- Enhanced Damages Requirements. Specifies that enhanced damages are for “willful infringement” wherein knowledge alone of the patent is insufficient and that any close case should be decided against willfulness.
- False Marking Lawsuits. To bring a false patent marking claim you would now need to have “suffered a competitive injury.”
- Best Mode Requirement. Best mode would still be required, but failure to fulfill the best mode requirement would no longer be an invalidity defense or a basis for holding a patent unenforceable.
The USPTO filed a joint motion with GlaxoSmithKline to dismiss the lawsuit related to regulations affecting the ability to secure patent protection for inventions. Director of the USPTO David Kappos stated:
The USPTO should incentivize innovation, develop rules that are responsive to its applicants’ needs and help bring their products and services to market. These regulations have been highly unpopular from the outset and were not well received by the applicant community. In taking the actions we are announcing today, we hope to engage the applicant community more effectively on improvements that will help make the USPTO more efficient, responsive, and transparent to the public. We are grateful to GlaxoSmithKline for working with us to file this joint motion to both dismiss the appeal and vacate the district court’s decision. This course of action represents the most efficient way to formally and permanently move on from these regulations and work with the IP community on new ways to take on the challenges these regulations were originally designed to address.
While the USPTO’s decision was expected based upon prior comments from the USPTO, this joint motion is excellent news for all patent applicants to avoid being severely limited in seeking patent protection on important technology.
LITIGATION HISTORY. In August 2007, the USPTO published new rules intended to help improve examination efficiency and quality. The proposed rules would have permitted a patent applicant to only file two (2) continuation applications and one (1) request for continued examination (RCE) per application family as a matter of right. For a third or subsequent continuation application or RCE, the applicant would have had to make a case to the USPTO to show why the additional filing was needed. In the fall of 2007, GlaxoSmithKline and Dr. Tafas filed a lawsuit against the USPTO in U.S. District Court of the Eastern District of Virginia seeking a preliminary injunction to stop the new rules. In April 2008, the Court granted a permanent injunction against the new rules and the USPTO appealed to the U.S. Court of Appeals for the Federal Circuit which partially ruled in favor of the USPTO. A rehearing was granted by the Federal Circuit with additional briefing to have started in the coming weeks.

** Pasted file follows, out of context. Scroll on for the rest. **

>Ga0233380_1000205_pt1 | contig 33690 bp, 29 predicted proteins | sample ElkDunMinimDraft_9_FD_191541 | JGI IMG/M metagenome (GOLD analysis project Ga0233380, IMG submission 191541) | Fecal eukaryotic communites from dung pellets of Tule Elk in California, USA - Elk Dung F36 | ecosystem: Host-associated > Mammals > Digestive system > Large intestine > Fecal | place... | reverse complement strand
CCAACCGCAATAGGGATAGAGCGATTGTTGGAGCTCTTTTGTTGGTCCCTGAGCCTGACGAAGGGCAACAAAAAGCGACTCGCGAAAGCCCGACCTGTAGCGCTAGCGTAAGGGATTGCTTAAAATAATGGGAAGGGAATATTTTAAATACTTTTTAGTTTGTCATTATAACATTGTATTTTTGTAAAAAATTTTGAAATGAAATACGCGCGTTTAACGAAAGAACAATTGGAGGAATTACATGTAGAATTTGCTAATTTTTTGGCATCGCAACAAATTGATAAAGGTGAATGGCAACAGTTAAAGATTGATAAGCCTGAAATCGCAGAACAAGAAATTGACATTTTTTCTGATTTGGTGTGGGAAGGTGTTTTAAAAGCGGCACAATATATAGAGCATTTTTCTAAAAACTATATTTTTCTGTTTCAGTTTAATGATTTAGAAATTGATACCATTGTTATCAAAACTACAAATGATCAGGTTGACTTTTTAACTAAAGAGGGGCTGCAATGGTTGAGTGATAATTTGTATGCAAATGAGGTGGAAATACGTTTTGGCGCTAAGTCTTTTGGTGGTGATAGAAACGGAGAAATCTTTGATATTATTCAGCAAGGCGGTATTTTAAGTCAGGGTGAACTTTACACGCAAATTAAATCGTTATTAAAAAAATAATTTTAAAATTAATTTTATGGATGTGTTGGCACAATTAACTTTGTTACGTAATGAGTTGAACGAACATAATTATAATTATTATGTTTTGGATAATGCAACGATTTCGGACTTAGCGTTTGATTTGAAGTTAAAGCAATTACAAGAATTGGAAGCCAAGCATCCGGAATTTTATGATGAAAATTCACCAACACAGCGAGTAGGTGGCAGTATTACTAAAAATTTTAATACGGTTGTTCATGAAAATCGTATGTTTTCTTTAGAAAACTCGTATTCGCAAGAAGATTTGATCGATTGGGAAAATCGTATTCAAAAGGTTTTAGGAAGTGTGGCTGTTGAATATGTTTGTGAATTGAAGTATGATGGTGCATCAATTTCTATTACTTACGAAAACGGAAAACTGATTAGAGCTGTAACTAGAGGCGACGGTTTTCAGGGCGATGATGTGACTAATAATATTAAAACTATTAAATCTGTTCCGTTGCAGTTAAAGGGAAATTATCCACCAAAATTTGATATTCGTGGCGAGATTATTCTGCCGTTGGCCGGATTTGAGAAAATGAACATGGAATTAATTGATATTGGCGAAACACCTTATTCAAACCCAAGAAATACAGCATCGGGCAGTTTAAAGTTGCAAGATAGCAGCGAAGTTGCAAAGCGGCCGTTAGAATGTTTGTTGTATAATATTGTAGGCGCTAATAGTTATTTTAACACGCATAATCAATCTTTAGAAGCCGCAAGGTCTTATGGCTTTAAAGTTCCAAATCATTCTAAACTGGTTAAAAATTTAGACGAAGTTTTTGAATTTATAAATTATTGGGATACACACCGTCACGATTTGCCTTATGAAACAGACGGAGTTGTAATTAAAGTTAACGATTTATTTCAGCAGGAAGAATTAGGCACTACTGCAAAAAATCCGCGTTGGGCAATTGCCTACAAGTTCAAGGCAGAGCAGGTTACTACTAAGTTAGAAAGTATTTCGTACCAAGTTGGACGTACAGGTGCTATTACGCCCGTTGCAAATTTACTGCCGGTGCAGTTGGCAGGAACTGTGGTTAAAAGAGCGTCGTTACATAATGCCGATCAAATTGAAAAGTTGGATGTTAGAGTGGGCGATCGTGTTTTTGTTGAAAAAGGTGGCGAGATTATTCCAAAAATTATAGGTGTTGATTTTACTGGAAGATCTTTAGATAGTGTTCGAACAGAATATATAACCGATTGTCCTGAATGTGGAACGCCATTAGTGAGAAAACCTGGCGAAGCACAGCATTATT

The Senate Judiciary Committee has approved an amended form of S.515. One of the biggest changes to the patent system is the “first to file” system which would replace the current “first to invent” system. This will encourage patent applicants to file earlier to establish an earlier filing date instead of relying upon their date of invention for priority because patent applicants will no longer be able to “swear behind” another patent reference. S 515 as Amended